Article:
Corneal cross-linking as treatment in pediatric keratoconus: Comparison of two protocols

Shira Hed, Ran Matlov Kormas, Sagi Shashar, Boris E. Malyugin, Matthew Boyko, Boris Knyazer

Research output: Contribution to journalArticlepeer-review

2 Scopus citations


Introduction. Keratoconus is a progressive corneal disease commonly treated by collagen cross-linking (CXL). Accelerated protocols have recently become common. This study sought to compare the outcomes of accelerated and standard CXL in terms of visual acuity, keratometry, and tomographic parameters in pediatric population. Methods. We retrospectively reviewed the files of pediatric patients who underwent standard and accelerated CXL for keratoconus in our hospital, between October 2014 and March 2018. Changes in uncorrected distance visual acuity (UCDVA), best corrected distance visual acuity (BCDVA), tomographic keratometry parameters (Kmax, Ksteep, Kflat, Kmean), and endothelial density count (EDC) were assessed before and at 6 and 12 months following treatment. The analysis included intergroup and intragroup comparisons. Results. This study included 53 eyes (44 patients). Fourteen eyes were treated with standard CXL (S-CXL, 3 mW/cm2, 30 min), while 39 underwent accelerated CXL (A-CXL, 9 mW/cm2, 10 min). Intergroup comparison found insignificant differences between groups, with the exception of better results for UCDVA in the S-CXL group after 12 months (P= 0.03). In this study, there was no significant difference between the two protocols postoperatively in BCDVA, Kmax, Kmean, pachymetry, or corneal astigmatism. Conclusion. A-CXL is as safe and effective as S-CXL for stabilizing progressive keratoconus in pediatric population. Larger-sample-size studies with a longer followup time are required. Considering the long-term results of 9 mW A-CXL and its safety and efficacy profile, it should be preferred to S-CXL for reducing treatment time and improving patients’ comfort.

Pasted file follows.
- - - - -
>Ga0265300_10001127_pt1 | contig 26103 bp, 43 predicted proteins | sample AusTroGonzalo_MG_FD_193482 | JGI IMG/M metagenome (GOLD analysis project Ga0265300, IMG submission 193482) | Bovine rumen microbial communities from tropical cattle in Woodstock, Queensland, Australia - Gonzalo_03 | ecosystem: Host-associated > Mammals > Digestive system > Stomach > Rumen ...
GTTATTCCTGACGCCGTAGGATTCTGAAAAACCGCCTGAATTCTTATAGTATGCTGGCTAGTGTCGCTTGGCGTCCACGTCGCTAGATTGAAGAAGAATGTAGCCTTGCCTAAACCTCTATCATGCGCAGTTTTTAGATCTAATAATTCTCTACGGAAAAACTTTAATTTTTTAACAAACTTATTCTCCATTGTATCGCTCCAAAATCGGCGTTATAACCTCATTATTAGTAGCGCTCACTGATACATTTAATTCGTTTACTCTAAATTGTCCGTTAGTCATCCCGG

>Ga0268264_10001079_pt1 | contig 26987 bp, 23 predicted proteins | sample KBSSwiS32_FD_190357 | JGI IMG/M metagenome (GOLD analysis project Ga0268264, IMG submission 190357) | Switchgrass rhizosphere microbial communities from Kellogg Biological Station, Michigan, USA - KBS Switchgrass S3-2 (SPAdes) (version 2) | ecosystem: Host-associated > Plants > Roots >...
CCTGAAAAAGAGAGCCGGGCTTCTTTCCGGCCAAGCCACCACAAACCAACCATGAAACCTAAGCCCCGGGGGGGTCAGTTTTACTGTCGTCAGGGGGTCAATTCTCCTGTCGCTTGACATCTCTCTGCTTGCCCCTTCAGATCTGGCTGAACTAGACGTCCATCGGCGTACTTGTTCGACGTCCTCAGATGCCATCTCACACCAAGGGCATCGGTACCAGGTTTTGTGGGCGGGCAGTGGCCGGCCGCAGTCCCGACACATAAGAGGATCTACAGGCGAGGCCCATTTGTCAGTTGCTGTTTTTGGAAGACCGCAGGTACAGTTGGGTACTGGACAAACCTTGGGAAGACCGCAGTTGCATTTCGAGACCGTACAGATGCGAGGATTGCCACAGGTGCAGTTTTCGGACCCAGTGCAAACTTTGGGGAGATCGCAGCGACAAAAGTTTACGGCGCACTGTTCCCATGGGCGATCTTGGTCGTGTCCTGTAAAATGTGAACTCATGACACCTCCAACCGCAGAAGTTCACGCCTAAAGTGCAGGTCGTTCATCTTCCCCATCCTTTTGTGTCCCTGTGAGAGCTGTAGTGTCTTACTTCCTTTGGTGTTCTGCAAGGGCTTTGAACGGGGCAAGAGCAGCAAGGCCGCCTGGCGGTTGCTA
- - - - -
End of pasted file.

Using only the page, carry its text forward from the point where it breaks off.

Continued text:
Original languageEnglish
Article number2659828
JournalJournal of Ophthalmology
StatePublished - 1 Jan 2021

ASJC Scopus subject areas

  • Ophthalmology


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